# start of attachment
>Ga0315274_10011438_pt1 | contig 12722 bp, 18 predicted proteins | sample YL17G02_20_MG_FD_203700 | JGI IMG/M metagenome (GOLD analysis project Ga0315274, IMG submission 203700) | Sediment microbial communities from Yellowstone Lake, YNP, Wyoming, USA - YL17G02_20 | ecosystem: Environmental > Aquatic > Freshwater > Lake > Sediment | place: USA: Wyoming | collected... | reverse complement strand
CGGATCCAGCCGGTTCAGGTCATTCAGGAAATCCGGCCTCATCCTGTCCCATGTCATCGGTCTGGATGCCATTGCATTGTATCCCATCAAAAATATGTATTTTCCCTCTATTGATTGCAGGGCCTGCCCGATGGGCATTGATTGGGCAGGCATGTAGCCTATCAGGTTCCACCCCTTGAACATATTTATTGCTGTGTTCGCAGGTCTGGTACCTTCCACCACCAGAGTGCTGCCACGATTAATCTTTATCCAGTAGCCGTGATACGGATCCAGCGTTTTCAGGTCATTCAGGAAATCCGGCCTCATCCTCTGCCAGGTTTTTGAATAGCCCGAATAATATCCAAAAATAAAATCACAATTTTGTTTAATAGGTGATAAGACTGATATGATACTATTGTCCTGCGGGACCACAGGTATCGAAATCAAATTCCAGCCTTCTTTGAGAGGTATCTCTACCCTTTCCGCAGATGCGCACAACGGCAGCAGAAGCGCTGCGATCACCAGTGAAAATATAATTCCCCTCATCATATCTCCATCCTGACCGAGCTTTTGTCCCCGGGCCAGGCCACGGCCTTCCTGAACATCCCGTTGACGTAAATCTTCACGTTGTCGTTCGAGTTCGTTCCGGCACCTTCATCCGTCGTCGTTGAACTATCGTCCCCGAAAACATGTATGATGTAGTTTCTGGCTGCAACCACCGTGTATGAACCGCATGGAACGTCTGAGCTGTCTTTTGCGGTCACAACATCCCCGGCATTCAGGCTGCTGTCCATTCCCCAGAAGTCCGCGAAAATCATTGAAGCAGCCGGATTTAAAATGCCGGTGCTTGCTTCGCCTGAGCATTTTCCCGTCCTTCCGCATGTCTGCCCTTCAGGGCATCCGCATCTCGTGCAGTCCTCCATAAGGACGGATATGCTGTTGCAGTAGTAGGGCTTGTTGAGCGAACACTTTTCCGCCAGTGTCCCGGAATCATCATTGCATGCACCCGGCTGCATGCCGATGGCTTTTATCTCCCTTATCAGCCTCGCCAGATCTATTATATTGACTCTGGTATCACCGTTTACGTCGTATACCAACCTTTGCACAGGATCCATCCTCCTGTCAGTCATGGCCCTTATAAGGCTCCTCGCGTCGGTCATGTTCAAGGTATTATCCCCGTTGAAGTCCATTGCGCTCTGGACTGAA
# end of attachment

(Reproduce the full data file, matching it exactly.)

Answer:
>Ga0315274_10011438_pt1 | contig 12722 bp, 18 predicted proteins | sample YL17G02_20_MG_FD_203700 | JGI IMG/M metagenome (GOLD analysis project Ga0315274, IMG submission 203700) | Sediment microbial communities from Yellowstone Lake, YNP, Wyoming, USA - YL17G02_20 | ecosystem: Environmental > Aquatic > Freshwater > Lake > Sediment | place: USA: Wyoming | collected... | reverse complement strand
CGGATCCAGCCGGTTCAGGTCATTCAGGAAATCCGGCCTCATCCTGTCCCATGTCATCGGTCTGGATGCCATTGCATTGTATCCCATCAAAAATATGTATTTTCCCTCTATTGATTGCAGGGCCTGCCCGATGGGCATTGATTGGGCAGGCATGTAGCCTATCAGGTTCCACCCCTTGAACATATTTATTGCTGTGTTCGCAGGTCTGGTACCTTCCACCACCAGAGTGCTGCCACGATTAATCTTTATCCAGTAGCCGTGATACGGATCCAGCGTTTTCAGGTCATTCAGGAAATCCGGCCTCATCCTCTGCCAGGTTTTTGAATAGCCCGAATAATATCCAAAAATAAAATCACAATTTTGTTTAATAGGTGATAAGACTGATATGATACTATTGTCCTGCGGGACCACAGGTATCGAAATCAAATTCCAGCCTTCTTTGAGAGGTATCTCTACCCTTTCCGCAGATGCGCACAACGGCAGCAGAAGCGCTGCGATCACCAGTGAAAATATAATTCCCCTCATCATATCTCCATCCTGACCGAGCTTTTGTCCCCGGGCCAGGCCACGGCCTTCCTGAACATCCCGTTGACGTAAATCTTCACGTTGTCGTTCGAGTTCGTTCCGGCACCTTCATCCGTCGTCGTTGAACTATCGTCCCCGAAAACATGTATGATGTAGTTTCTGGCTGCAACCACCGTGTATGAACCGCATGGAACGTCTGAGCTGTCTTTTGCGGTCACAACATCCCCGGCATTCAGGCTGCTGTCCATTCCCCAGAAGTCCGCGAAAATCATTGAAGCAGCCGGATTTAAAATGCCGGTGCTTGCTTCGCCTGAGCATTTTCCCGTCCTTCCGCATGTCTGCCCTTCAGGGCATCCGCATCTCGTGCAGTCCTCCATAAGGACGGATATGCTGTTGCAGTAGTAGGGCTTGTTGAGCGAACACTTTTCCGCCAGTGTCCCGGAATCATCATTGCATGCACCCGGCTGCATGCCGATGGCTTTTATCTCCCTTATCAGCCTCGCCAGATCTATTATATTGACTCTGGTATCACCGTTTACGTCGTATACCAACCTTTGCACAGGATCCATCCTCCTGTCAGTCATGGCCCTTATAAGGCTCCTCGCGTCGGTCATGTTCAAGGTATTATCCCCGTTGAAGTCCATTGCGCTCTGGACTGAA